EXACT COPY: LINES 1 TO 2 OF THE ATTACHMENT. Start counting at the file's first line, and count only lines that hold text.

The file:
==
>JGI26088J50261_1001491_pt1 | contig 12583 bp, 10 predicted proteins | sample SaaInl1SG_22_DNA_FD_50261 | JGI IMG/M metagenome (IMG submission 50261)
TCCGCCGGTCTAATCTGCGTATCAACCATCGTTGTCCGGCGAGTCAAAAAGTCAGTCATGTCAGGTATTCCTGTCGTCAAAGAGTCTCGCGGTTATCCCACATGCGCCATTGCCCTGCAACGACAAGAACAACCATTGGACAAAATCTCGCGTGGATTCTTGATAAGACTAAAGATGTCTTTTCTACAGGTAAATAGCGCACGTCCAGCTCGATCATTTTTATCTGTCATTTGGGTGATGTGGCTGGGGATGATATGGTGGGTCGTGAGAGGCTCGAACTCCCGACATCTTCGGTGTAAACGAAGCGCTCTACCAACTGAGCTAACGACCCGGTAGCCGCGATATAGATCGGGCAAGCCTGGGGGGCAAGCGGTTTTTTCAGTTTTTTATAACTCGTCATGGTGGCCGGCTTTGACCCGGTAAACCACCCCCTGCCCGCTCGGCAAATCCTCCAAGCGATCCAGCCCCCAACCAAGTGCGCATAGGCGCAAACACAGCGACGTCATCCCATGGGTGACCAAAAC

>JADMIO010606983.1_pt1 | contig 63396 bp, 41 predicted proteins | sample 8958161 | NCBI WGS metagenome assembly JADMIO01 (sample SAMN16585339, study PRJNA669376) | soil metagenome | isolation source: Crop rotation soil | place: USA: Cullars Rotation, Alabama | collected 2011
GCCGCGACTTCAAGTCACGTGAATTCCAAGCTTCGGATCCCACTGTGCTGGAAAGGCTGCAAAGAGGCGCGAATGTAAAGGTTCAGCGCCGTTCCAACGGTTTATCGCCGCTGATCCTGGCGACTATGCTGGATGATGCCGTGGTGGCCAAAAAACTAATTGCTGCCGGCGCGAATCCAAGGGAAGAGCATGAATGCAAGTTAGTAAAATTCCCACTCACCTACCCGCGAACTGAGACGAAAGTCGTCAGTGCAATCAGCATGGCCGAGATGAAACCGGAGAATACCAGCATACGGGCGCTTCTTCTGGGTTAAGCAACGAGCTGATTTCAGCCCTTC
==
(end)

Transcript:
>JGI26088J50261_1001491_pt1 | contig 12583 bp, 10 predicted proteins | sample SaaInl1SG_22_DNA_FD_50261 | JGI IMG/M metagenome (IMG submission 50261)
TCCGCCGGTCTAATCTGCGTATCAACCATCGTTGTCCGGCGAGTCAAAAAGTCAGTCATGTCAGGTATTCCTGTCGTCAAAGAGTCTCGCGGTTATCCCACATGCGCCATTGCCCTGCAACGACAAGAACAACCATTGGACAAAATCTCGCGTGGATTCTTGATAAGACTAAAGATGTCTTTTCTACAGGTAAATAGCGCACGTCCAGCTCGATCATTTTTATCTGTCATTTGGGTGATGTGGCTGGGGATGATATGGTGGGTCGTGAGAGGCTCGAACTCCCGACATCTTCGGTGTAAACGAAGCGCTCTACCAACTGAGCTAACGACCCGGTAGCCGCGATATAGATCGGGCAAGCCTGGGGGGCAAGCGGTTTTTTCAGTTTTTTATAACTCGTCATGGTGGCCGGCTTTGACCCGGTAAACCACCCCCTGCCCGCTCGGCAAATCCTCCAAGCGATCCAGCCCCCAACCAAGTGCGCATAGGCGCAAACACAGCGACGTCATCCCATGGGTGACCAAAAC